Luckily, in 1876 Alexander Graham Bell became the first person to be granted a United States patent for a device that had the ability to clearly replicate the human voice at a second device. Landline telephones enabled FSE’s to pick up the phone and call the office when they had an issue. Assuming they were in the same time zone, they could spend hours on the phone walking someone through an issue, describing all the intricacies of the asset in great detail, and ensuring that work was completed on the first visit; no return visit required. While this is an improved form of remote support, call center support doesn’t allow technicians to share images and video requires techs to hold a phone up to their ear while they are trying to work and doesn’t capture knowledge that could be shared with the broader team of engineers.

Today the Internet, Tomorrow?

The structure of the internet may have existed for some time prior to the invention of the World Wide Web, but when Sir Timothy John Berners-Lee proposed the idea of an information management system in 1989, it fundamentally changed the way the world would operate. Many organizations still utilize pen and paper for detail regarding their work, with most including email for some of their communication.

This addition of email enabled FSE’s or even customers to send messages and photos back to the office, so they could share a visual of the asset and the work that needed to be completed. It also allowed the tech to send a message to multiple people at one time, effectively building mastermind groups of troubleshooting engineers completing remote work. While this has been a much more effective method for finding solutions to common problems, it doesn’t allow for the capture of those solutions; and even more importantly, it’s not real-time. That’s why we’ve been focusing on building real-time remote support tools like Zinc Intelligent Remote Service that allow you to capture the solutions, identify training opportunities, and attach that information to the work order and asset history.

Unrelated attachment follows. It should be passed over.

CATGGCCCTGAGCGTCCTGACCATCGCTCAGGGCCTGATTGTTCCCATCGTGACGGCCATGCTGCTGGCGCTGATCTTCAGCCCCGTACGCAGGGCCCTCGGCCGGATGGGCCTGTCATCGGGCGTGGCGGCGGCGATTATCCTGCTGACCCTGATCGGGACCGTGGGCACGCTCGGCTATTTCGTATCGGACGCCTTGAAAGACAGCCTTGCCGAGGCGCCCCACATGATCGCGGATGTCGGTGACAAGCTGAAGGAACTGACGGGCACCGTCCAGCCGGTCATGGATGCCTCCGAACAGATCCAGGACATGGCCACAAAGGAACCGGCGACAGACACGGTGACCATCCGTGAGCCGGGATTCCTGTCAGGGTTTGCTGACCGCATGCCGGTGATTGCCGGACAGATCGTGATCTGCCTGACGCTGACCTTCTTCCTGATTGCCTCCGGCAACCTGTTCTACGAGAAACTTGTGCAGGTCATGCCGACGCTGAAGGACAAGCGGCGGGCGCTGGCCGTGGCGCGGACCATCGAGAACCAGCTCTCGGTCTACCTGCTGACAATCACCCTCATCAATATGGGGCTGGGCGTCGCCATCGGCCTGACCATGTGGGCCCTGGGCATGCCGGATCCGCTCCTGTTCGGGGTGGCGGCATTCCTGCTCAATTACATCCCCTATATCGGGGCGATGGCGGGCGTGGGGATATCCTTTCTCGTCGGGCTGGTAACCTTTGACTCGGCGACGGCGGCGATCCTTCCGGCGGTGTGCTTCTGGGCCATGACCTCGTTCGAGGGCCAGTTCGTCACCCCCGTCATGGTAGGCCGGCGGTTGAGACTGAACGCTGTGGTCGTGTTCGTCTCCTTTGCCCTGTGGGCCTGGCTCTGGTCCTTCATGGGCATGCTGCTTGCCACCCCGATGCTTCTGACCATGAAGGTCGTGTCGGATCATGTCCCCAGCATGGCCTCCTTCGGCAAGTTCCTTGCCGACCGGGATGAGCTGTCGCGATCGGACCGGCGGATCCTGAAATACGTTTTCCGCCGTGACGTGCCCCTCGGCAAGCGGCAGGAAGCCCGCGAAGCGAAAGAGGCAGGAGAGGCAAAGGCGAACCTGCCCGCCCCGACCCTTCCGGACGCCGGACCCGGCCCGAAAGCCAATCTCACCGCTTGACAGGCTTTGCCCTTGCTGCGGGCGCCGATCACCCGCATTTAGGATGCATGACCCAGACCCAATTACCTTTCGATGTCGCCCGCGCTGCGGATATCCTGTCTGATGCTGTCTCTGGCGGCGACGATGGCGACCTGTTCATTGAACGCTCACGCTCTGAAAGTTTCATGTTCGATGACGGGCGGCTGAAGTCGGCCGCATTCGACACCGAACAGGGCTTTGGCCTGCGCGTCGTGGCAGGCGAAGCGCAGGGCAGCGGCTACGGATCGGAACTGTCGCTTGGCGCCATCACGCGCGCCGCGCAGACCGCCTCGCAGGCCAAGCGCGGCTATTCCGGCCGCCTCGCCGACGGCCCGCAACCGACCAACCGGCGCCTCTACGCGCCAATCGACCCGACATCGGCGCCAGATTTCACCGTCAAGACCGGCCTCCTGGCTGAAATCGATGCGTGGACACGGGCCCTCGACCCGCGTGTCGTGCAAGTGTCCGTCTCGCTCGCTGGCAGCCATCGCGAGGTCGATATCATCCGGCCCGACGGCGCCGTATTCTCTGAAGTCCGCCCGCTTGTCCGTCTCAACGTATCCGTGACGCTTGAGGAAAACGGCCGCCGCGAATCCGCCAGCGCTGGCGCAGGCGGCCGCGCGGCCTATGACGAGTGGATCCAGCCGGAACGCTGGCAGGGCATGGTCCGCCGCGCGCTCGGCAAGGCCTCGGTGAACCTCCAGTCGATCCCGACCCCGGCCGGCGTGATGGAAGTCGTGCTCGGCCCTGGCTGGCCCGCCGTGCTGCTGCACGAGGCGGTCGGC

So why all the focus on moving to the most advanced form of remote support?

It really comes down to two things:

  • Your customers
  • Your P&L

Remote support enables faster resolution times for your customers; whether that is inspection, installation, repair, or service maintenance. And we all know that less downtime leads to higher revenue for your customers, which leads to happier customers. Happier customers are more likely to tell others about your business, and to sign long-term contracts which means stable recurring revenue. When your service business has long term annuity streams, you are able to forecast for the future, and focus on growth. That top-line growth combined with the bottom-line savings you have achieved through remote support means a healthy business that is prepared for the future.

Learn about Zinc Intelligent Remote Service here. 


ABOUT Daniel Brabec

Avatar photoDaniel Brabec is a former director of global customer transformation at ServiceMax. With a broad base of experience in training, course development and project management, Daniel brings a unique background to his role at ServiceMax. He has spent several years working in service technology, providing oversight to enterprise implementations of service management systems, and creating and delivering the training necessary for companies to change the way they manage global service organizations in North America, Europe, India, the Middle East and Asia.